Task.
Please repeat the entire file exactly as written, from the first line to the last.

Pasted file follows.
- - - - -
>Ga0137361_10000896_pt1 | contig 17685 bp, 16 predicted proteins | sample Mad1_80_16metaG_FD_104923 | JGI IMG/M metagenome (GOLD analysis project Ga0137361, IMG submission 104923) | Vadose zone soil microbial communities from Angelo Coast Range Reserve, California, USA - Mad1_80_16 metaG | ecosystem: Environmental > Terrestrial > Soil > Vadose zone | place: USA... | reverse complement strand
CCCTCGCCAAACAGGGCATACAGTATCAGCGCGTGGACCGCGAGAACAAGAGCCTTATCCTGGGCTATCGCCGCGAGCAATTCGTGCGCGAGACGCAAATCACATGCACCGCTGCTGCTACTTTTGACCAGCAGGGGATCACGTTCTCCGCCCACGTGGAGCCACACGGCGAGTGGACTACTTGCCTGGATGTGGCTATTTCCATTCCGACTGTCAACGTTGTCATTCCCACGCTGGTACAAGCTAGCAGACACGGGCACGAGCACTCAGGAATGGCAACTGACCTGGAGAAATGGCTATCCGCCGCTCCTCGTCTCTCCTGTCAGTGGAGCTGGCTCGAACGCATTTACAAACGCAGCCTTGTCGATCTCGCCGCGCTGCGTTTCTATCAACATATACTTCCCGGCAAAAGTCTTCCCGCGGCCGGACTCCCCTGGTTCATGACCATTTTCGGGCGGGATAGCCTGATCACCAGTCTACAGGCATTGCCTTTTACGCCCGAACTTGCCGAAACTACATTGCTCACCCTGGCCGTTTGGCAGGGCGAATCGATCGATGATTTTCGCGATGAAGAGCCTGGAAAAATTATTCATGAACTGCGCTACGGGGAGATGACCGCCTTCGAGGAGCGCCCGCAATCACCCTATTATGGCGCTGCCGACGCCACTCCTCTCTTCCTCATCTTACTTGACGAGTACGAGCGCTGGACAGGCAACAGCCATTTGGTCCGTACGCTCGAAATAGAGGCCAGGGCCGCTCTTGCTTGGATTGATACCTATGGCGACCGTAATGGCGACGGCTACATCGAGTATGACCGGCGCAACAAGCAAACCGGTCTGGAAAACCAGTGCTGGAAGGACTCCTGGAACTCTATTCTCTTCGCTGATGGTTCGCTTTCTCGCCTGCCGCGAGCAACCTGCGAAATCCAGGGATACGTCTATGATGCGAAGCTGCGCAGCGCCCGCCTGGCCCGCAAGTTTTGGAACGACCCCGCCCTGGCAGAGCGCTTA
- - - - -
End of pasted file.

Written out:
>Ga0137361_10000896_pt1 | contig 17685 bp, 16 predicted proteins | sample Mad1_80_16metaG_FD_104923 | JGI IMG/M metagenome (GOLD analysis project Ga0137361, IMG submission 104923) | Vadose zone soil microbial communities from Angelo Coast Range Reserve, California, USA - Mad1_80_16 metaG | ecosystem: Environmental > Terrestrial > Soil > Vadose zone | place: USA... | reverse complement strand
CCCTCGCCAAACAGGGCATACAGTATCAGCGCGTGGACCGCGAGAACAAGAGCCTTATCCTGGGCTATCGCCGCGAGCAATTCGTGCGCGAGACGCAAATCACATGCACCGCTGCTGCTACTTTTGACCAGCAGGGGATCACGTTCTCCGCCCACGTGGAGCCACACGGCGAGTGGACTACTTGCCTGGATGTGGCTATTTCCATTCCGACTGTCAACGTTGTCATTCCCACGCTGGTACAAGCTAGCAGACACGGGCACGAGCACTCAGGAATGGCAACTGACCTGGAGAAATGGCTATCCGCCGCTCCTCGTCTCTCCTGTCAGTGGAGCTGGCTCGAACGCATTTACAAACGCAGCCTTGTCGATCTCGCCGCGCTGCGTTTCTATCAACATATACTTCCCGGCAAAAGTCTTCCCGCGGCCGGACTCCCCTGGTTCATGACCATTTTCGGGCGGGATAGCCTGATCACCAGTCTACAGGCATTGCCTTTTACGCCCGAACTTGCCGAAACTACATTGCTCACCCTGGCCGTTTGGCAGGGCGAATCGATCGATGATTTTCGCGATGAAGAGCCTGGAAAAATTATTCATGAACTGCGCTACGGGGAGATGACCGCCTTCGAGGAGCGCCCGCAATCACCCTATTATGGCGCTGCCGACGCCACTCCTCTCTTCCTCATCTTACTTGACGAGTACGAGCGCTGGACAGGCAACAGCCATTTGGTCCGTACGCTCGAAATAGAGGCCAGGGCCGCTCTTGCTTGGATTGATACCTATGGCGACCGTAATGGCGACGGCTACATCGAGTATGACCGGCGCAACAAGCAAACCGGTCTGGAAAACCAGTGCTGGAAGGACTCCTGGAACTCTATTCTCTTCGCTGATGGTTCGCTTTCTCGCCTGCCGCGAGCAACCTGCGAAATCCAGGGATACGTCTATGATGCGAAGCTGCGCAGCGCCCGCCTGGCCCGCAAGTTTTGGAACGACCCCGCCCTGGCAGAGCGCTTA